The just-released minutes of the ECB’s June meeting show that there was broad agreement within the ECB to prepare the end of QE, while keeping sufficient flexibility.
The assessment of both the outlook for growth and inflation showed a remarkable optimism. As for that growth, the ECB remained confident that the “economic expansion was expected to remain solid and broad-based, and to continue at a pace above potential.” However, despite this optimism, the ECB was not blind to disappointing data and trade tensions, stating that downside risks related to global factors had “become increasingly prominent”. As for inflation, the ECB sounded remarkably optimistic that the “likelihood of inflation being on a sustained adjustment path had clearly increased over time”, even though in our view the actual data still falls short of fully confirming this assessment.
Reading between the lines of the minutes, the ECB tries to give the impression that the de-facto announcement of an end to QE at the June meeting was the most normal thing in the world, a natural evolution of previous recalibrations. While back in June not everyone would have agreed with the ECB, the reactions after the announcement seem to prove the ECB right. With hindsight.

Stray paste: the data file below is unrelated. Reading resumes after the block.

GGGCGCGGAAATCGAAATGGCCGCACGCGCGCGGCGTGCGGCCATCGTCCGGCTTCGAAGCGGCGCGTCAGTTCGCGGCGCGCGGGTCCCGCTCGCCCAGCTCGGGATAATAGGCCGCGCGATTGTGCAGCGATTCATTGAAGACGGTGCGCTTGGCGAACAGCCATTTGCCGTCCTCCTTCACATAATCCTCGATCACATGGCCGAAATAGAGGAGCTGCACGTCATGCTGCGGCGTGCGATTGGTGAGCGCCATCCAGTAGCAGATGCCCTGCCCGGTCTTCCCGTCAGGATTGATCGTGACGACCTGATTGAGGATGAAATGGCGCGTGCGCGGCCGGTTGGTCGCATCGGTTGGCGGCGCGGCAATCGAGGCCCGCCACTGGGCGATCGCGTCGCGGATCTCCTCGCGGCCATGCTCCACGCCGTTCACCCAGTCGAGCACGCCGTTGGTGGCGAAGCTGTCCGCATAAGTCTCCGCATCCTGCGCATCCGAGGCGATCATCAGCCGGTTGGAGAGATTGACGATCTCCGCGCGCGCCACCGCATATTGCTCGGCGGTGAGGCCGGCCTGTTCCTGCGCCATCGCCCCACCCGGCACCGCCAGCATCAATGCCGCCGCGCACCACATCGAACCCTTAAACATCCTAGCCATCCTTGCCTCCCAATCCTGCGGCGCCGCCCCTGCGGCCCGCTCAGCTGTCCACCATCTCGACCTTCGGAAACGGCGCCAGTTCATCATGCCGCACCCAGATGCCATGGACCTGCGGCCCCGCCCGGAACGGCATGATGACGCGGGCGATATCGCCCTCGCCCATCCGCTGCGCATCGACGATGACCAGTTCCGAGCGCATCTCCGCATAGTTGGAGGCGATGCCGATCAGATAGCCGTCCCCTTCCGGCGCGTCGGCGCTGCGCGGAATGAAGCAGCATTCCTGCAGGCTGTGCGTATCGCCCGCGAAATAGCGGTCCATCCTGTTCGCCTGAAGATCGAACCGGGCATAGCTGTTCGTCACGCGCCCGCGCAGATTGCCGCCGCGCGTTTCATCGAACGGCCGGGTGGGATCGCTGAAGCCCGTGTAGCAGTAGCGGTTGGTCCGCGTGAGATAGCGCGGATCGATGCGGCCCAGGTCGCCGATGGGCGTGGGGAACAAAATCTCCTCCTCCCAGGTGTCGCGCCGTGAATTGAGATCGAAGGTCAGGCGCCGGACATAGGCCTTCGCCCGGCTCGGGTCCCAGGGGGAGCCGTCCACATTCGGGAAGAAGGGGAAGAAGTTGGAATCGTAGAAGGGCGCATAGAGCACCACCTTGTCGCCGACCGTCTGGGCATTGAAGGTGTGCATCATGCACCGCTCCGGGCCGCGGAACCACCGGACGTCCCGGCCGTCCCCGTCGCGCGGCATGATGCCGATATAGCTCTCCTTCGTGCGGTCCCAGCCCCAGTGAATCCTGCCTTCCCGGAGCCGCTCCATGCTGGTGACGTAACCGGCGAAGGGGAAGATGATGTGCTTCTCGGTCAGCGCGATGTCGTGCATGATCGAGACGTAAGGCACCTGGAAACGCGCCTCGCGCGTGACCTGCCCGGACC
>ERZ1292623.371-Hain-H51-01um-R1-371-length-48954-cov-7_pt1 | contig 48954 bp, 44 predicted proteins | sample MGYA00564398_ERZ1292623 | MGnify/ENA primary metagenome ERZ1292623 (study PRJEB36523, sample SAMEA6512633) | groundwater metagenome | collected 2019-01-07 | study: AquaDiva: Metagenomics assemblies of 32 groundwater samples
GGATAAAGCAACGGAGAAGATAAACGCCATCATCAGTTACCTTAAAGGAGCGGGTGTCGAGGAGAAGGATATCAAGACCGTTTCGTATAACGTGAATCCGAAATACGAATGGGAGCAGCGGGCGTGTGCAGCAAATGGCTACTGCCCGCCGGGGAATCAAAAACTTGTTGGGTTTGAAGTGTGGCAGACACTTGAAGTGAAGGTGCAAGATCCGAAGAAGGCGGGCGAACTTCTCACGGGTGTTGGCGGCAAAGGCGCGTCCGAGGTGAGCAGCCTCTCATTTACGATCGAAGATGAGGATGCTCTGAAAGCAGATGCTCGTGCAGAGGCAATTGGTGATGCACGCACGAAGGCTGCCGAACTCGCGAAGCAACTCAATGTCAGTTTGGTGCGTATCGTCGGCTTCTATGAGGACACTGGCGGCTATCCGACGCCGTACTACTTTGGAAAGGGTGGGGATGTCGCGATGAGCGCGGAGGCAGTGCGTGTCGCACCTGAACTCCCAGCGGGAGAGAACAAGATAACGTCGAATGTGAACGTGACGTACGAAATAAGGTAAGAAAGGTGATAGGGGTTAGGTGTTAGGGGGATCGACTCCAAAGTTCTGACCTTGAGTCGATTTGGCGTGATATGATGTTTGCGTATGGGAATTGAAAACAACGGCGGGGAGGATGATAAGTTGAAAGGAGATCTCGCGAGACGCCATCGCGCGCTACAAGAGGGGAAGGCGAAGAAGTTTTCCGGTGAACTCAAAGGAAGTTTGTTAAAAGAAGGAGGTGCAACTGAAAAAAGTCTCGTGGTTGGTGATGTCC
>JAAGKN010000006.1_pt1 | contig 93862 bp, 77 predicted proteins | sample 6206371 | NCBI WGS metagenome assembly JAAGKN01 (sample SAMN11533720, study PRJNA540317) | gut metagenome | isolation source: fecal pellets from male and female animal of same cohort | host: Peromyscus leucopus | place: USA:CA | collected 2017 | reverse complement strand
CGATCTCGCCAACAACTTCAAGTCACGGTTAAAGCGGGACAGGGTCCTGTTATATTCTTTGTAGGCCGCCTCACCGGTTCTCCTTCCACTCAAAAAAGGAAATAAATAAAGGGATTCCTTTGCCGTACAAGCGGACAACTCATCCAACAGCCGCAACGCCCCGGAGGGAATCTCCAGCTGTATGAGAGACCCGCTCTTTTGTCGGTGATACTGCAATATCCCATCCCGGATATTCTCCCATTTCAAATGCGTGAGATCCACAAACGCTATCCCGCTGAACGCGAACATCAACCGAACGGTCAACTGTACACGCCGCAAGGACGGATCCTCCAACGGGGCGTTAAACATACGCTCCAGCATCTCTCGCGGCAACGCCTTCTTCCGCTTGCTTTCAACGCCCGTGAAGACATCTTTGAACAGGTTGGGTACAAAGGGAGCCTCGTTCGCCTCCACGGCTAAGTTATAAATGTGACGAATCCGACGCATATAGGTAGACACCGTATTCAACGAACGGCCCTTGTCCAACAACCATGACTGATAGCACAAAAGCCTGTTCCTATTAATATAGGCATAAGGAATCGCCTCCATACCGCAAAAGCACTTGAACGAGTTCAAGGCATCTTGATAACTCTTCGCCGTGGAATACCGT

The ECB will still have its hands full to really end QE this year
In recent days, there has been increased speculation and market chatter about the ECB's next steps, be that an operation twist or rate hikes in the summer of 2019. In our view, these talks are premature and rather the result of some anticipated withdrawal symptoms in a summer of 2019 without any major sports event. Admittedly, we would never rule out that some ECB officials have hypothetical and theoretical talks about future steps at the coffee machine but we really doubt that there have been any serious discussions yet on an operation twist or the timing of the first rate hike.
The ECB will still have its hands full to really end QE this year. Any derailing of the recovery on the back of increased trade tensions or the absence of any increase in underlying inflation could still complicate the ECB’s anticipated end of QE. Nevertheless, it is obvious that the broad majority of ECB members seems determined to QE, though as quiet as possible, and would like to return to interest rates as the main policy tool. This, however, does not necessarily mean that they will be in a hurry to hike rates.
In our view, something completely unexpected would have to happen for the ECB not to stick to unchanged rates “at least through the summer”. EU aficionados should know: the official European summer break always ends in the last week of August. This should leave ECB president Mario Draghi with two opportunities to hike rates before his term in office ends - the mid-September and the late-October meeting. In our view, he will use at least one of these two opportunities.